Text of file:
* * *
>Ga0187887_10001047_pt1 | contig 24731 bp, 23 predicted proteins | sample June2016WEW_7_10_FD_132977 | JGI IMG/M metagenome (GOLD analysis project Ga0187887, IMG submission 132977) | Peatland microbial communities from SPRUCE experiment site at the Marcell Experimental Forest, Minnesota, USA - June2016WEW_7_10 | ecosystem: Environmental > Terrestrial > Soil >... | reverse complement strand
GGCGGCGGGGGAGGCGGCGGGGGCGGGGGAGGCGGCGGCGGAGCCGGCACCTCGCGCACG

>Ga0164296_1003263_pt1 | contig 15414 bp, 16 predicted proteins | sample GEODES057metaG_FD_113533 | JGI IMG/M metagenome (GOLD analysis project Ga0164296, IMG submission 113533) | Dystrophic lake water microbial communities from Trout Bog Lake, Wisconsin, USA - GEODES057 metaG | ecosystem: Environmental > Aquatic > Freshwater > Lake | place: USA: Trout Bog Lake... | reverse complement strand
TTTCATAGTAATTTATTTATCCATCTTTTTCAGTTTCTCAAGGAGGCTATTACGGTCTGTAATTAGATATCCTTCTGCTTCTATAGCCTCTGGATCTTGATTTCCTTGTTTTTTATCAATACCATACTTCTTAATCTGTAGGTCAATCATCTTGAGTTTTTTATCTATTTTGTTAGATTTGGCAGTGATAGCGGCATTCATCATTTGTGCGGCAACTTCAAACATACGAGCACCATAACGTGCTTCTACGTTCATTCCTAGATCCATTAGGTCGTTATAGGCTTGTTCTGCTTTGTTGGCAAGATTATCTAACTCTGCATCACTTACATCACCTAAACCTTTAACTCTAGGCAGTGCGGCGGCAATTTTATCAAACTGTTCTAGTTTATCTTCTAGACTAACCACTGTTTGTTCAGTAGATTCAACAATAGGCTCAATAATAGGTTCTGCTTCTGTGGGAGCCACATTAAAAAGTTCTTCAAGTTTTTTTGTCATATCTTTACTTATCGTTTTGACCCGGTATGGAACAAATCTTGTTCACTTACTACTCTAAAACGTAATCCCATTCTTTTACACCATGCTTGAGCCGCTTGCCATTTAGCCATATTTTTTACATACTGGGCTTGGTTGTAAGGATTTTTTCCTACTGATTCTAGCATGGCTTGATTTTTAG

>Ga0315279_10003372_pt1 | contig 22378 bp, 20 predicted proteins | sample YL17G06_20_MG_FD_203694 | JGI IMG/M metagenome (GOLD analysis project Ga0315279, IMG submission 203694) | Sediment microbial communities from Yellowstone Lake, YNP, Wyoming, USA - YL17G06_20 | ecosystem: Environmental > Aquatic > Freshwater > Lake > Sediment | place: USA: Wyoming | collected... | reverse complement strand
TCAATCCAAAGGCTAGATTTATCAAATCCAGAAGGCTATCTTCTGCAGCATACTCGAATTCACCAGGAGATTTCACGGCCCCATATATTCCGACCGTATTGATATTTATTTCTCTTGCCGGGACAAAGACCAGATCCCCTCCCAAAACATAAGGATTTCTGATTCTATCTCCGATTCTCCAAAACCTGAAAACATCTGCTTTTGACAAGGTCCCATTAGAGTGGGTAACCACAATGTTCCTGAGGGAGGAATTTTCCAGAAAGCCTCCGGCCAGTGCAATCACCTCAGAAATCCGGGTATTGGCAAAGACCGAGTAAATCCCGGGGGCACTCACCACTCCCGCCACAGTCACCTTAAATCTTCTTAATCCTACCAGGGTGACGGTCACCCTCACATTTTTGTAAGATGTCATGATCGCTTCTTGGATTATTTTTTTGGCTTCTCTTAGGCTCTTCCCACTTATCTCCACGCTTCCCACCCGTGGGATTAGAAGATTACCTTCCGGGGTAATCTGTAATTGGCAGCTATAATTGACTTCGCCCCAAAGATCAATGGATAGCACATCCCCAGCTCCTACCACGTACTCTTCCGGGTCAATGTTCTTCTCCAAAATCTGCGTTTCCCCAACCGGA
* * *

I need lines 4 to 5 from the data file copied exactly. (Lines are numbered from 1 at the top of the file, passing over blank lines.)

TTTCATAGTAATTTATTTATCCATCTTTTTCAGTTTCTCAAGGAGGCTATTACGGTCTGTAATTAGATATCCTTCTGCTTCTATAGCCTCTGGATCTTGATTTCCTTGTTTTTTATCAATACCATACTTCTTAATCTGTAGGTCAATCATCTTGAGTTTTTTATCTATTTTGTTAGATTTGGCAGTGATAGCGGCATTCATCATTTGTGCGGCAACTTCAAACATACGAGCACCATAACGTGCTTCTACGTTCATTCCTAGATCCATTAGGTCGTTATAGGCTTGTTCTGCTTTGTTGGCAAGATTATCTAACTCTGCATCACTTACATCACCTAAACCTTTAACTCTAGGCAGTGCGGCGGCAATTTTATCAAACTGTTCTAGTTTATCTTCTAGACTAACCACTGTTTGTTCAGTAGATTCAACAATAGGCTCAATAATAGGTTCTGCTTCTGTGGGAGCCACATTAAAAAGTTCTTCAAGTTTTTTTGTCATATCTTTACTTATCGTTTTGACCCGGTATGGAACAAATCTTGTTCACTTACTACTCTAAAACGTAATCCCATTCTTTTACACCATGCTTGAGCCGCTTGCCATTTAGCCATATTTTTTACATACTGGGCTTGGTTGTAAGGATTTTTTCCTACTGATTCTAGCATGGCTTGATTTTTAG

>Ga0315279_10003372_pt1 | contig 22378 bp, 20 predicted proteins | sample YL17G06_20_MG_FD_203694 | JGI IMG/M metagenome (GOLD analysis project Ga0315279, IMG submission 203694) | Sediment microbial communities from Yellowstone Lake, YNP, Wyoming, USA - YL17G06_20 | ecosystem: Environmental > Aquatic > Freshwater > Lake > Sediment | place: USA: Wyoming | collected... | reverse complement strand